IITA launches International Year of Plant Health (IYPH) 2020 at R4D Week

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By Adenike Fagbemi
With decades of research contributing to the improvement of plant health globally and across Africa in particular, the International Institute of Tropical Agriculture (IITA) is joining the plant science community tomorrow, 22 November to launch the International Year of Plant Health (IYPH) 2020. The IYPH 2020 is a year long observance with the theme, “Protecting Plant Health in a Changing World” and aims to raise global awareness on how plant health can help end hunger, reduce poverty, and protect biodiversity and the environment.

The launch will take place as part of the Institute’s Research for Development (R4D) Week, and will take into account the landmark contributions of the Institute in the area of plant health and agriculture in its over 50 years of research work in Africa.

The United Nations General Assembly declared 2020 as the Year of Plant Health recognizing the importance of healthy plants in addressing food security and sustaining life on Earth. The UN sees plant health as key to the sustainable development of agriculture to feed the growing global population by 2050. In line with this, the Institute is taking stock of the immense progress in the area of breeding resistant crop varieties as part of efforts to improve crop productivity, tackle food security and plant health research.

The International Institute of Tropical Agriculture (IITA) began in 1967 with the founders—Ford and Rockefeller Foundations—targeting increased crop yields to meet the level of production required to supply the food demand in Africa. So in the earlier days, research focused on increasing productivity until nature played a nasty trick three years later.
In 1970, faced with the outbreak of the Maize Streak Virus (MSV) disease that could have entirely wiped out the maize crop, IITA’s research focus turned to plant health without abandoning the yield objective. IITA and partners worked tirelessly to combat MSV and by 1985 high yielding cultivars and hybrids with different maturity classes, grain colors, and textures for different zones in Africa were released.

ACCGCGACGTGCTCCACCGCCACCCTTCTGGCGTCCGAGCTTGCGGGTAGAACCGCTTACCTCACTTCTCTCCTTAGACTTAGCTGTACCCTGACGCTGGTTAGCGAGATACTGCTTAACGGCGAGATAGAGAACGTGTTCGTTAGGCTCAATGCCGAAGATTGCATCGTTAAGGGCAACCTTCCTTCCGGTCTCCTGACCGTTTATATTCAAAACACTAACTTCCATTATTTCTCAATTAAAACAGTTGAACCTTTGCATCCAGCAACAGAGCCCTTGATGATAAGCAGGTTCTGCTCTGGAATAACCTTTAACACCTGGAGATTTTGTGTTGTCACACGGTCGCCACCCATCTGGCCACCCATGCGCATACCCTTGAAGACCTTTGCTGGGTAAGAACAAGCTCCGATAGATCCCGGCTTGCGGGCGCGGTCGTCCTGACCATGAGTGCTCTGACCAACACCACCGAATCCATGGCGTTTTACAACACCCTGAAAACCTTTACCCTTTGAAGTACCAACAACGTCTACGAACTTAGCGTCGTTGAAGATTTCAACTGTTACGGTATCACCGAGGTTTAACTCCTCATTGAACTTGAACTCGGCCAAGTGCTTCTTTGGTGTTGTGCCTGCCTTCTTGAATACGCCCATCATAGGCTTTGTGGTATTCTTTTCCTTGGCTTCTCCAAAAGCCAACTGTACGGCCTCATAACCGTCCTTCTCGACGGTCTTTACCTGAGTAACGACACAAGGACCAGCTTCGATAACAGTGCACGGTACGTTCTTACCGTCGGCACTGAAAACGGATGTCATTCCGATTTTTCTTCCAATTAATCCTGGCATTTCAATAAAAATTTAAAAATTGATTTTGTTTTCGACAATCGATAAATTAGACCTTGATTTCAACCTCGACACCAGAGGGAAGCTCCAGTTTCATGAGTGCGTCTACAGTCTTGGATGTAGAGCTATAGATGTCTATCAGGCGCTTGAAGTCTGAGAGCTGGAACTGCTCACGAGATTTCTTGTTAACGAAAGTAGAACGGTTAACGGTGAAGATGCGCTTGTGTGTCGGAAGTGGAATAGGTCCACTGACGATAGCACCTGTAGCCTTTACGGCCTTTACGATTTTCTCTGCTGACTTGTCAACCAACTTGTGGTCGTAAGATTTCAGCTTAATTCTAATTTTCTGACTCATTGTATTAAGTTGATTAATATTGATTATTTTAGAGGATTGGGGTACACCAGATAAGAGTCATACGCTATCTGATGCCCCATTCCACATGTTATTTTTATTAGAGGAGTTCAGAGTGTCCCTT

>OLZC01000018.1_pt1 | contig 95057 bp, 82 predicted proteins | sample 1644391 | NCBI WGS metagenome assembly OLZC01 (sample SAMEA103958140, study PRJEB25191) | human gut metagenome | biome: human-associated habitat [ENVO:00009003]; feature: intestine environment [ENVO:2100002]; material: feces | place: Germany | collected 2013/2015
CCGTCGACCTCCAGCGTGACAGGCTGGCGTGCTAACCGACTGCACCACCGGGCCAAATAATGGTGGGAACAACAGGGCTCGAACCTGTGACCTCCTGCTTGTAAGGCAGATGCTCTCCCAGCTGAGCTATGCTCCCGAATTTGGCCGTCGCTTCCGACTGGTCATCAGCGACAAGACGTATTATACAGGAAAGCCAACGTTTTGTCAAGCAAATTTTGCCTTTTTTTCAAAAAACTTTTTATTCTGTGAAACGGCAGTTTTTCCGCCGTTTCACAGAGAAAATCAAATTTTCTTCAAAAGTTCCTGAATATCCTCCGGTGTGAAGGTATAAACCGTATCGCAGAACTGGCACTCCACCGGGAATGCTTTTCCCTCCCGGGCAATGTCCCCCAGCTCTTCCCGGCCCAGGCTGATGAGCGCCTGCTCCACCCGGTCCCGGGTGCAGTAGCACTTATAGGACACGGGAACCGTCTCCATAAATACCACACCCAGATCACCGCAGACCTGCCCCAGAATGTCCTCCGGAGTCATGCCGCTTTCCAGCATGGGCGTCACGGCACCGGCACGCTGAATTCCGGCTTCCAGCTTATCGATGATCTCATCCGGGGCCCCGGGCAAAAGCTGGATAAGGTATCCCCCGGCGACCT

To breed these MSV resistant varieties, IITA together with the International Maize and Wheat Improvement Center (CIMMYT) and 36 national partners, got germplasm from Thailand, Central and South America. Because of this concerted effort to overcome MSV, in 1986, IITA got its first award in plant health—the CGIAR King Baudouin Award.

According to IITA Entomologist, Dr. Georg Goergen, “Agriculture in tropical Africa is widely prevailing in a smallholder situation. In this context, biodiversity is often comparatively high and biotic stress such as insect pests and plant diseases are frequently challenging,” hence the need to continuously research into ways to address these challenges.
Over the years, IITA recorded more successes in plant breeding research in Africa with numerous awards that have strengthened the Institute’s commitment to plant health. The research from the Institute has cut across different crops culminating in multiple awards including the 2006 CGIAR Outstanding Senior Scientist Award to IITA Breeder Dr. Bir Bahadur Singh, for breeding fast maturing “60-day” cowpea cultivars for the tropics as well as cultivars with resistance to more than 10 pathogens and drought and heat tolerance in other cultivars.

Biological control, which is the use of natural enemies to fight crop pests, was also adopted alongside resistance breeding. Biocontrol was first used in combating the cassava mealybug and cassava green mite using Apoanagyrus lopezi, a predator wasp. This wasp, from South America, is a natural enemy to the mealybug and green mite. It controlled the cassava mealybug wherever it was released. This was the first of many successes in biocontrol, this research breakthrough won the CGIAR King Baudouin Award in 1990, along with the International Center for Tropical Agriculture (CIAT) team.
With the recorded success in the use of the biocontrol, IITA opened a Biological Control Center for Africa in Cotonou, Benin, in the 1980s. This center has grown to become Africa’s leading biocontrol research hub. Scientists from Cotonou have put their expertise to many pest challenges and surmounting them.

According to the UN resolution affirming this international year, the global science community is hoping that the celebration of the year would “encourage actions to promote and implement activities in favor of preserving and sustaining global plant resources and raise awareness of the importance of plant health in addressing issues of global concern, including hunger, poverty, and threats to the environment.”